Bond et al.  present several important observations of the single-wavelength PSAP, all of which are applicable to the three-wavelength version of the PSAP. (1) The flowmeter in the PSAP can be in error by as much as 20%; therefore it is necessary for the operator to periodically measure and record the flow independently with a high-accuracy flowmeter. (2) There is variation in the sample spot size between instruments. The spot size must be measured on each individual instrument. (3) Aerosol loading onto the filter can magnify the absorption and create a nonlinear response in the absorption signal. (4) The PSAP interprets a small amount of aerosol scattering as absorption.
 The software in the commercially available three-wavelength PSAP includes a transmission correction function, and this function does an adequate job at low absorption values and at ω values above ∼0.80 [Sheridan et al., 2005; Virkkula et al., 2005]. It also allows the user to enter the correct spot size for that particular instrument. Therefore, many users only need to apply two corrections when processing the data that is output from the instrument: a flow rate correction and a scattering correction. During the spring 2008 and 2009 campaigns at MBO, the instrument flow was accurately measured on a biweekly basis with a Sensidyne Gilibrator flowmeter (reading accuracy: ±1%), and a correction factor was applied as described by Bond et al. . Then the scattering corrections summarized by Virkkula et al.  were applied (1.3%, 1.6%, and 2.1% for 467 nm, 530 nm, and 660 nm, respectively). The scattering data used in the corrections (measured with a TSI nephelometer at 450, 550, and 700 nm) were adjusted to the PSAP measurement wavelengths as described by Virkkula et al. .
 Finally, we assumed a power law relationship between absorption and wavelength so both the absorption and scattering data could be reported at the same wavelengths. The 467–530 nm pair was used to adjust absorption at 467 nm to 450 nm. The 467–660 nm pair was used to adjust absorption at 530 nm to 550 nm. Finally, the 530–660 nm pair was used to adjust absorption at 660 nm to 700 nm. Similar to the single-wavelength PSAP, sources of uncertainty in the three-wavelength PSAP measurement include noise, drift, errors in the loading function, the correction for the scattering artifact, and uncertainty in the flow and spot size corrections [Anderson et al., 2003, 1999; Bond et al., 1999; Virkkula et al., 2005]. Combined these errors yielded a total uncertainty of ∼20%. We have summarized the corrections and the main known sources of uncertainty in the PSAP measurements in Table 1. The correction to the PSAP data can be summarized as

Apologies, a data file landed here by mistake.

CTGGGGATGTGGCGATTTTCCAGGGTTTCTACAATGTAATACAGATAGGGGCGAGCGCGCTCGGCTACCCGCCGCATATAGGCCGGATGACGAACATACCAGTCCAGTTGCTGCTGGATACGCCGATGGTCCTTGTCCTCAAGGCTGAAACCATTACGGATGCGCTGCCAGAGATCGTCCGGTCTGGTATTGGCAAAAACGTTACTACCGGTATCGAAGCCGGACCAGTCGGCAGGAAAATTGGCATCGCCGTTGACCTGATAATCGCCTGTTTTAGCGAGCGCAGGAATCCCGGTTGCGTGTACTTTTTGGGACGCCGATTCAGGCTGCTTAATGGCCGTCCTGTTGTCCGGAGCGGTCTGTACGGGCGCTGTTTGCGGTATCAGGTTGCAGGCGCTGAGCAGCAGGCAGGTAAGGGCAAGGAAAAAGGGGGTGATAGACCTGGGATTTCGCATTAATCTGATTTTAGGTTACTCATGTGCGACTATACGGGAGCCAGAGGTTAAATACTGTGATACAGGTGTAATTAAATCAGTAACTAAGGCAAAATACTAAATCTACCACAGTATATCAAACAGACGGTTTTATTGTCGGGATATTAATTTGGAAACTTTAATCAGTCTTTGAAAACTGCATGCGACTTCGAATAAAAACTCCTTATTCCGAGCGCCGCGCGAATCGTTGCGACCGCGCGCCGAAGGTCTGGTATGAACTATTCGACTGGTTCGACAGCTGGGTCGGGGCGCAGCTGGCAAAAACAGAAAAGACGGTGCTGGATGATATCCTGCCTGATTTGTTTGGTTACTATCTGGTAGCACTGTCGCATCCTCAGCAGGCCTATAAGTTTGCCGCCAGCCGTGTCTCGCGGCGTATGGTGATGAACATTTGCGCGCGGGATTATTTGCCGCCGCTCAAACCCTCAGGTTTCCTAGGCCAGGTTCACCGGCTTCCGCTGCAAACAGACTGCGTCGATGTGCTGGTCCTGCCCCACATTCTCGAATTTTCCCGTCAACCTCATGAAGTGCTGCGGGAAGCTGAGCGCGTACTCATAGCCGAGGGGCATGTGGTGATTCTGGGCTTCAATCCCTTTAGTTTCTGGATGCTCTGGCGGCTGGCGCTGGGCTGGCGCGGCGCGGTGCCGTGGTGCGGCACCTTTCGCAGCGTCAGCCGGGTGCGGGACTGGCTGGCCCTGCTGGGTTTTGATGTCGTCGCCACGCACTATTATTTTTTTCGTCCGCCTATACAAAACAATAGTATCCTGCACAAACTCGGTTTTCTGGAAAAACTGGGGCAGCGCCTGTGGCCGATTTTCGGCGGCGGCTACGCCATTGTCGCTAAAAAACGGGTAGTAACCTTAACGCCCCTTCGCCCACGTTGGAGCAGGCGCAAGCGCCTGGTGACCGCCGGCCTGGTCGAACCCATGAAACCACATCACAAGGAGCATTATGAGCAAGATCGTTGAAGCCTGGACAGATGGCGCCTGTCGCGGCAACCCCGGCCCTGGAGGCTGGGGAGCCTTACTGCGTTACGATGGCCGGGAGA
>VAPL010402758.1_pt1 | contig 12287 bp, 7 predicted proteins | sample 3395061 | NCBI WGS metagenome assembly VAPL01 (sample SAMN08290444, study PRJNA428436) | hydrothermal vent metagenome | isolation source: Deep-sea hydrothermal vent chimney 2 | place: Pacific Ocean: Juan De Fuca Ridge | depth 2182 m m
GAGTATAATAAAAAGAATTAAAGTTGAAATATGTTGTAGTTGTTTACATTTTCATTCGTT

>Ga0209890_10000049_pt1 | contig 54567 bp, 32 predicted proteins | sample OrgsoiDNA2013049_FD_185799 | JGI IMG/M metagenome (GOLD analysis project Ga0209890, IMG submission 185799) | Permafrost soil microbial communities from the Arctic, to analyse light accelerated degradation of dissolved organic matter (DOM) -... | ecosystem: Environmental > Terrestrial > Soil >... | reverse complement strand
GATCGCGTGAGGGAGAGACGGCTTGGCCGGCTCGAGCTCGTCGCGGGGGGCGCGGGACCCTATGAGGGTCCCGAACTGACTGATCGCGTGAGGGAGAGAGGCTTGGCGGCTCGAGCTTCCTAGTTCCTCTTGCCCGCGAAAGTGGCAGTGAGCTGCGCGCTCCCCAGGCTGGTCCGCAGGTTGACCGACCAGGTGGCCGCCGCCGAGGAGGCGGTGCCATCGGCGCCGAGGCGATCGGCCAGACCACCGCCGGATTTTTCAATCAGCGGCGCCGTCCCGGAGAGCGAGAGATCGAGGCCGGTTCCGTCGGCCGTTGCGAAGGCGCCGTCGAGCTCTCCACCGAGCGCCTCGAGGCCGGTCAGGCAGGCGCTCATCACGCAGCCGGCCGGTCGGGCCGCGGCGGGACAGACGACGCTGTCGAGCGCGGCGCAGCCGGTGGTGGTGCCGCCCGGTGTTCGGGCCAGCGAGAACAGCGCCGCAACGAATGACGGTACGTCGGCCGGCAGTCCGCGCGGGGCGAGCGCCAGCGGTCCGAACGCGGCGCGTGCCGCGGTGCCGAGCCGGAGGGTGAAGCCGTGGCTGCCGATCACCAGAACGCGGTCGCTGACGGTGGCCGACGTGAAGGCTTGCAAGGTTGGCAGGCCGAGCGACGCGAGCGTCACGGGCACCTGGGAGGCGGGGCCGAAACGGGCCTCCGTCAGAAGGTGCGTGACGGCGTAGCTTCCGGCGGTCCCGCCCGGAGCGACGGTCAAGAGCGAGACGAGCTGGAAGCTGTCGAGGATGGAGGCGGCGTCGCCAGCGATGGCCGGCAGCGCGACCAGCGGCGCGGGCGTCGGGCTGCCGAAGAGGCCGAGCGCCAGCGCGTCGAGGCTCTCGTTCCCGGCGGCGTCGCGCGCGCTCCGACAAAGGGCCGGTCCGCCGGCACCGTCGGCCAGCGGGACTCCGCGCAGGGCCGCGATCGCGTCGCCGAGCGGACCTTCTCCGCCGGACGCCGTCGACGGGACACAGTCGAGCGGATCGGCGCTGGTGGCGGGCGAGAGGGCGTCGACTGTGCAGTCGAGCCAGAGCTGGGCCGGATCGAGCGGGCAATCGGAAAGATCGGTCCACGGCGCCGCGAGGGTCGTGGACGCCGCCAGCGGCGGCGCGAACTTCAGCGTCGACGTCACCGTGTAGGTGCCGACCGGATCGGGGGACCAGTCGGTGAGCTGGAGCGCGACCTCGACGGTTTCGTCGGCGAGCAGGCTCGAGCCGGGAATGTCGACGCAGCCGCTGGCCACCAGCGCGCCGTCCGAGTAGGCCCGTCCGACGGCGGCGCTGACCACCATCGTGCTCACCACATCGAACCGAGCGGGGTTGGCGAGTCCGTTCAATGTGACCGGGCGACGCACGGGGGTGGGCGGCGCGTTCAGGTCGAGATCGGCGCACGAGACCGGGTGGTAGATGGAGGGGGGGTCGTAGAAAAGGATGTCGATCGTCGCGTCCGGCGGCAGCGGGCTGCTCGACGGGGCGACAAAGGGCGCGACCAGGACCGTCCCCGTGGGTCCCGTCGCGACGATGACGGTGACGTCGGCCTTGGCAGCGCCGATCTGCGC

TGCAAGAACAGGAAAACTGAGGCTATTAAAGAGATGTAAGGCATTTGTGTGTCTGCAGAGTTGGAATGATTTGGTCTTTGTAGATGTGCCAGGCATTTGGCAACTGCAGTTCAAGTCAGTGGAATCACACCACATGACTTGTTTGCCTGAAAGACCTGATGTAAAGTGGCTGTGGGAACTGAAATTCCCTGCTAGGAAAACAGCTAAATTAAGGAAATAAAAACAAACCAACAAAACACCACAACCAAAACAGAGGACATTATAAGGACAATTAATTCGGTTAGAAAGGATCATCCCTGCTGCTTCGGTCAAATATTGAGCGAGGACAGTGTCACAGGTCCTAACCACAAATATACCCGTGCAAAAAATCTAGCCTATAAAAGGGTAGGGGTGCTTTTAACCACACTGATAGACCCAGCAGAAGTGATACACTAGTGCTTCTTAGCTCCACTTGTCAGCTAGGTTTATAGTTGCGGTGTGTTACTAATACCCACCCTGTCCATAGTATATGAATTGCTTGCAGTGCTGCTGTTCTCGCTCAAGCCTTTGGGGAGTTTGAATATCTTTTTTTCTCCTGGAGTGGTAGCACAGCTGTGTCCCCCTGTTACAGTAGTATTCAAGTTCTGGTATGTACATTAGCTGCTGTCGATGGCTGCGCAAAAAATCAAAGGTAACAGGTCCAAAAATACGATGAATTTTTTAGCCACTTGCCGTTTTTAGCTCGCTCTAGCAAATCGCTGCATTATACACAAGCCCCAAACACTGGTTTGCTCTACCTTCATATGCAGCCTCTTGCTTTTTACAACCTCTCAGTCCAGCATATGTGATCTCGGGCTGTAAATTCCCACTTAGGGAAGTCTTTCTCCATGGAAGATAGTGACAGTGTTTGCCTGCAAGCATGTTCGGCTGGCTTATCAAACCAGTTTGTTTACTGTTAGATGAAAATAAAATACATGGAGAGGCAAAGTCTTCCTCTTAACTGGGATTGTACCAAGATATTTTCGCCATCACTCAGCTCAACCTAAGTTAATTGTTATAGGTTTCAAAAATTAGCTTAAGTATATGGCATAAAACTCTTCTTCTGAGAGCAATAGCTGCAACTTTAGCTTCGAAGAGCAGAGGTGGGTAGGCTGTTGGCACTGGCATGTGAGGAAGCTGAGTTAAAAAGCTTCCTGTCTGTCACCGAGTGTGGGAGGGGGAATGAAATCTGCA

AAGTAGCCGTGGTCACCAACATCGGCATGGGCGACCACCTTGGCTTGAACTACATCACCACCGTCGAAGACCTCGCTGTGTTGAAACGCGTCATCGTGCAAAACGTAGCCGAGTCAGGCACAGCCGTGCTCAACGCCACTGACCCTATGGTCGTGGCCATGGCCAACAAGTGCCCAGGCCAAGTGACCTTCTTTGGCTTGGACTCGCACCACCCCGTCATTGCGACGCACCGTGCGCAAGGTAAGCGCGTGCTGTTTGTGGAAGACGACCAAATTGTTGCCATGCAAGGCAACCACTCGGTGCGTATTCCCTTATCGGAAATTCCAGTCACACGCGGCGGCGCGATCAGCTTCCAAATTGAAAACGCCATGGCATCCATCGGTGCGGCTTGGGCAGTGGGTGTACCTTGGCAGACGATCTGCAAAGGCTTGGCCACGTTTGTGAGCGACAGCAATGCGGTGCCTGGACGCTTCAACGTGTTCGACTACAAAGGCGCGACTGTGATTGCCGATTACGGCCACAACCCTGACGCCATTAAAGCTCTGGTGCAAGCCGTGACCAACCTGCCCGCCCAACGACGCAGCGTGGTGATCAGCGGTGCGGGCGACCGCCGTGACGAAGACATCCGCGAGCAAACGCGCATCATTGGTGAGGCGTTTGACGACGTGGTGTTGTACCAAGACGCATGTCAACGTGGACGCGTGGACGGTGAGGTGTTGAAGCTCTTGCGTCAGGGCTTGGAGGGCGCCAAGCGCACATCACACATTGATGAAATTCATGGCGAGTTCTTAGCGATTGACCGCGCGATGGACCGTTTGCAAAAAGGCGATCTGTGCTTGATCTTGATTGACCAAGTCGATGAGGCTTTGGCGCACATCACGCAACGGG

Table 1. Absorption Data Adjustments and Uncertaintiesa
Applies to data collected with a three-wavelength PSAP. The correction to the PSAP data can be summarized as σap = σPSAP*(FPSAP/Fmeas) − Sλ*σspm (equation (1)). Notation: σap, absorption photometer measurement after flow rate and scattering corrections; σam, absorption photometer measurement after flow rate and spot area corrections; σPSAP, absorption photometer measurement prior to any corrections; σspm, nephelometer measurement after adjustment for measurements of calibration gases; FPSAP, PSAP flow as reported by PSAP internal flowmeter; Fmeas, PSAP flow as measured by Sensidyne Gilibrator flowmeter; δFmeas, uncertainty in flow rate measured by Sensidyne Gilibrator flowmeter; τ = 60 min averaging time.
δFmeas in this case was 0.01 for a Sensidyne Gilibrator flowmeter
User enters the correct spot size for that particular instrument. Instrument calculates correction.
4% uncertainty on the measured diameter results in an 8% uncertainty in the spot area, and thus the absorption coefficient [Virkkula et al., 2005].
PSAP noise does not depend on σap. τ0 is 24 min, τ is 60 min for this study. The first correction factor is the reported noise for the single wavelength PSAP operated at constant altitude [Anderson et al., 1999]. Anderson et al.  performed duplicate absorption measurements to examine instrumental noise. Noise is larger when the PSAP is exposed to changing altitudes and changing humidity. Noise also increases with filter loading. They found that noise for a clean filter at a constant pressure is 0.3 for a 30 s time resolution (τa = 30 s). Noise for a dirty filter is 5 times higher [Anderson et al., 2003]. Consistent results were found during a comparison of three three-wavelength PSAPs prior to INTEX-B [McNaughton et al., 2009].
Drift corrections cannot be made because calibrations were not made in the field. This value is based on parallel measurement from 3 single wavelength PSAPs [Anderson et al., 1999]. Anderson et al.  report a 5% systematic discrepancy from 2 single wavelength PSAPs operated in parallel. Similar unpublished tests with the three wavelength PSAPs are consistent.
The scattering response was determined for a prototype model [Virkkula et al., 2005]. The scattering data are adjusted to PSAP wavelengths. σspmx = σspm1(λ1/λx)α12α12 = −log(σspm1/σspm2)/log(λ1/λ2)